انتقل إلى المحتوى الرئيسي

Functions

Functions are one of the fundamental foundations of any JavaScript application. With the help of them, levels of abstraction, information hiding and modules are built. The TypeScript language slightly expands the capabilities of functions in comparison with JavaScript, making them even more convenient to work with.

Function description

A typical description of a function in TypeScript with the definition of the type of the passed parameters and the type of the return value:

// определение функции
function add(a: number, b: number): number {
return a + b
}
// вызов функции
let result1 = add(1, 2)
console.log(result1)

Or we can define the function as a variable and then call this function through the variable:

let add = function (a: number, b: number): number {
return a + b
}
let result1 = add(1, 2)

Function parameters

A function can have parameters that are specified after the function name in brackets separated by commas. A colon after the name of a formal parameter indicates its type:

// определение функции
function add(a: number, b: number) {
let result = a + b
console.log(result)
}
// вызов функции
add(20, 30) // 50
add(10, 15) //25

However, since the parameters are of the number type, when calling the add (" 1 "," 2 ") function, the TS compiler will generate an error, since the parameters must be of the number type, not the string type.

In this case, the function can not only use the passed parameters, but also global variables defined outside:

let koef: number = 1.5

function add(a: number) {
let result = a * koef
console.log(result)
}

add(20) // 30
add(10) //15

Function result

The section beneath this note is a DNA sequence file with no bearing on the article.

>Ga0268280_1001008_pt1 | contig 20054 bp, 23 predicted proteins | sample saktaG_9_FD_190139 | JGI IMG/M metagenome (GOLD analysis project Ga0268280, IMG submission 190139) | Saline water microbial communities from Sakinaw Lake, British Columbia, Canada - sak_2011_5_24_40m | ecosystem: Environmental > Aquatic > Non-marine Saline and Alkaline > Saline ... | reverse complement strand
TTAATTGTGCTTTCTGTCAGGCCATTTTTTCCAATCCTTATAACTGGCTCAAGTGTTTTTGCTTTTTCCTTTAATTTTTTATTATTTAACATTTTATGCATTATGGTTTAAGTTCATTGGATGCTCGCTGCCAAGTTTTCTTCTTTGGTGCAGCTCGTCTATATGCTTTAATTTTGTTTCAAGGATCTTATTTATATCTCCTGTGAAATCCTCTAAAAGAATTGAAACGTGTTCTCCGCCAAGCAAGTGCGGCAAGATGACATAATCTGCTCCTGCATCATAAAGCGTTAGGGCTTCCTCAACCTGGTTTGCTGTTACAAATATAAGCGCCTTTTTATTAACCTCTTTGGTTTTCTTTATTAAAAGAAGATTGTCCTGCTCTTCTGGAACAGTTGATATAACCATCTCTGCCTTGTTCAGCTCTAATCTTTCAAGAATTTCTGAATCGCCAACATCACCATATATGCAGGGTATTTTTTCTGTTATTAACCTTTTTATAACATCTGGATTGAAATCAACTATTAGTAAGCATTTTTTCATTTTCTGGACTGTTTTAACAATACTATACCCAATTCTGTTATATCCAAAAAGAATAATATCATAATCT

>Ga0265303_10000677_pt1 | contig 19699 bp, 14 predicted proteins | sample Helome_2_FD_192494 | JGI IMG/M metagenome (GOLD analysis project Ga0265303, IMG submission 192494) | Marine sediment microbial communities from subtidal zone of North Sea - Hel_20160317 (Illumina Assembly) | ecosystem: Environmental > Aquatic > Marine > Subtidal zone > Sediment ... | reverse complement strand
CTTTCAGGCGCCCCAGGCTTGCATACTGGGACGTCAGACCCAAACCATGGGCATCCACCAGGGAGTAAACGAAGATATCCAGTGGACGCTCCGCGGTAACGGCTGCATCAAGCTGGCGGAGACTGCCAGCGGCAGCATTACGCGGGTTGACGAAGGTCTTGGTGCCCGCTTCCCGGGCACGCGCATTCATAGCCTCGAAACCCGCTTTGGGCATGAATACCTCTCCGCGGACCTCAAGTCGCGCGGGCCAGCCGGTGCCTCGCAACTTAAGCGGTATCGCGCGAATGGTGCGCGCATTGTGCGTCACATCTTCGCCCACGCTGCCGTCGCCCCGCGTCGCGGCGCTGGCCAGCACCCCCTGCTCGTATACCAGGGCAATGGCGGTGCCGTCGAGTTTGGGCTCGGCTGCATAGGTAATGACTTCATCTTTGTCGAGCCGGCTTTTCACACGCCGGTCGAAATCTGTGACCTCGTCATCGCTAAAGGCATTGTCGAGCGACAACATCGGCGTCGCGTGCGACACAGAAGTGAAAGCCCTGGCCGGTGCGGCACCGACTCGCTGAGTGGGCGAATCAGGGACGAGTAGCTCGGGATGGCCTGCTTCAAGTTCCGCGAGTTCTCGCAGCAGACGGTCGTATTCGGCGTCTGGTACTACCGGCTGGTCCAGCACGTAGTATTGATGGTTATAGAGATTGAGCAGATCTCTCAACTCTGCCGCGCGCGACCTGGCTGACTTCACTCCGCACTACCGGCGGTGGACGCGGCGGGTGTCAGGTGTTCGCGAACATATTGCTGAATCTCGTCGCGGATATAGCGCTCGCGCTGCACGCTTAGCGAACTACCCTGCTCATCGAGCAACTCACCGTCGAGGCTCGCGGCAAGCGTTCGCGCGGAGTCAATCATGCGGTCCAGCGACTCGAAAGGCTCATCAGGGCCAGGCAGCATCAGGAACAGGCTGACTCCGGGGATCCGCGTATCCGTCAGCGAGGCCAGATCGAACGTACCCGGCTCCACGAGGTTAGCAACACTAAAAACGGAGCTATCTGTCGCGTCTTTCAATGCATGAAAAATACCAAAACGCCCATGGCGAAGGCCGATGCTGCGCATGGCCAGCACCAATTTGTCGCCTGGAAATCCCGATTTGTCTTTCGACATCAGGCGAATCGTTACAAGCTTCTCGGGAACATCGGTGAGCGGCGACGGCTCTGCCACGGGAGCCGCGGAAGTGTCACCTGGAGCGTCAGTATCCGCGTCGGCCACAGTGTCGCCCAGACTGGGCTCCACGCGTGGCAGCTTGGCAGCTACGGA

A function can return a value of a specific type, which is also called a function type. The return type of the function is placed after the parameter list, separated by a colon:

function add(a: number, b: number): number {
return a + b
}
let result1 = add(1, 2)

In this case, the function will return a value of type number.

If the function returns nothing, then the type is specified void:

function add(a: number, b: number): void {
console.log(a + b)
}
add(10, 20)

In principle, we can not specify the type, then it will be inferred implicitly based on the return value:

function add(a: number, b: number) {
return a + b
}
let result = add(10, 20)

Optional parameters

In typescript, when calling a function, exactly as many values must be passed as there are defined parameters:

function getName(firstName: string, lastName: string) {
return firstName + ' ' + lastName
}

let name1 = getName('Иван', 'Кузнецов')
let name2 = getName('Иван', 'Михайлович', 'Кузнецов') //ошибка, много параметров
let name3 = getName('Иван') //ошибка, мало параметров

In order to be able to pass a different number of values to a function, in TS, some parameters can be declared as optional. Optional parameters must be marked with a question mark ?. And optional parameters must go after the required ones: `

function getName(firstName: string, lastName?: string) {
if (lastName) return firstName + ' ' + lastName
else return firstName
}

let name1 = getName('Ivan', 'Kuznecov')
console.log(name1) // Ivan Kuznecov
let name2 = getName('Vasya')
console.log(name2) // Vasya

In the second case, when only the name is passed to the function, the second used parameter will have an undefined value or " undefined ". Therefore, the presence of a value for this parameter is checked using the:? `Conditional construction.

Default parameter values

The parameters allow you to set the initial default value. And if no value is passed for such a parameter, then it uses the default value:

function getName(firstName: string, lastName: string = 'Иванов') {
return firstName + ' ' + lastName
}

let name1 = getName('Ivan', 'Kuznecov')
console.log(name1) // Ivan Kuznecov